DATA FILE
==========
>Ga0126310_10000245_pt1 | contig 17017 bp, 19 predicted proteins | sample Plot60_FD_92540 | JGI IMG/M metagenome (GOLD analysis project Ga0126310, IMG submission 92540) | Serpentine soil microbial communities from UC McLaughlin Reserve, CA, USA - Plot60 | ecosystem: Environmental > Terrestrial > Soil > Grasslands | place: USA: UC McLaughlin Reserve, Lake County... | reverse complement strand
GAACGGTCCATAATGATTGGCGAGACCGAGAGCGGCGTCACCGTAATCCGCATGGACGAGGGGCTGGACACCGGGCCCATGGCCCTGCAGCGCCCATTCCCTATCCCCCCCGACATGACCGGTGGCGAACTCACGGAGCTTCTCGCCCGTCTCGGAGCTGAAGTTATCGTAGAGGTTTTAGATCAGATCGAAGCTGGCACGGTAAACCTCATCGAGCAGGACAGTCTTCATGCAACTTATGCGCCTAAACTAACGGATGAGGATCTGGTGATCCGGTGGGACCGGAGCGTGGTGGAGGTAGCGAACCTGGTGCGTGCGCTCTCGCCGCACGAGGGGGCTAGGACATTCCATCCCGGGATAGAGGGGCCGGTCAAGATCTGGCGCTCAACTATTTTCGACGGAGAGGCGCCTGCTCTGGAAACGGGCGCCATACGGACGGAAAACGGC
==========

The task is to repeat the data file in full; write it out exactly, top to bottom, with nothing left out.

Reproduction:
>Ga0126310_10000245_pt1 | contig 17017 bp, 19 predicted proteins | sample Plot60_FD_92540 | JGI IMG/M metagenome (GOLD analysis project Ga0126310, IMG submission 92540) | Serpentine soil microbial communities from UC McLaughlin Reserve, CA, USA - Plot60 | ecosystem: Environmental > Terrestrial > Soil > Grasslands | place: USA: UC McLaughlin Reserve, Lake County... | reverse complement strand
GAACGGTCCATAATGATTGGCGAGACCGAGAGCGGCGTCACCGTAATCCGCATGGACGAGGGGCTGGACACCGGGCCCATGGCCCTGCAGCGCCCATTCCCTATCCCCCCCGACATGACCGGTGGCGAACTCACGGAGCTTCTCGCCCGTCTCGGAGCTGAAGTTATCGTAGAGGTTTTAGATCAGATCGAAGCTGGCACGGTAAACCTCATCGAGCAGGACAGTCTTCATGCAACTTATGCGCCTAAACTAACGGATGAGGATCTGGTGATCCGGTGGGACCGGAGCGTGGTGGAGGTAGCGAACCTGGTGCGTGCGCTCTCGCCGCACGAGGGGGCTAGGACATTCCATCCCGGGATAGAGGGGCCGGTCAAGATCTGGCGCTCAACTATTTTCGACGGAGAGGCGCCTGCTCTGGAAACGGGCGCCATACGGACGGAAAACGGC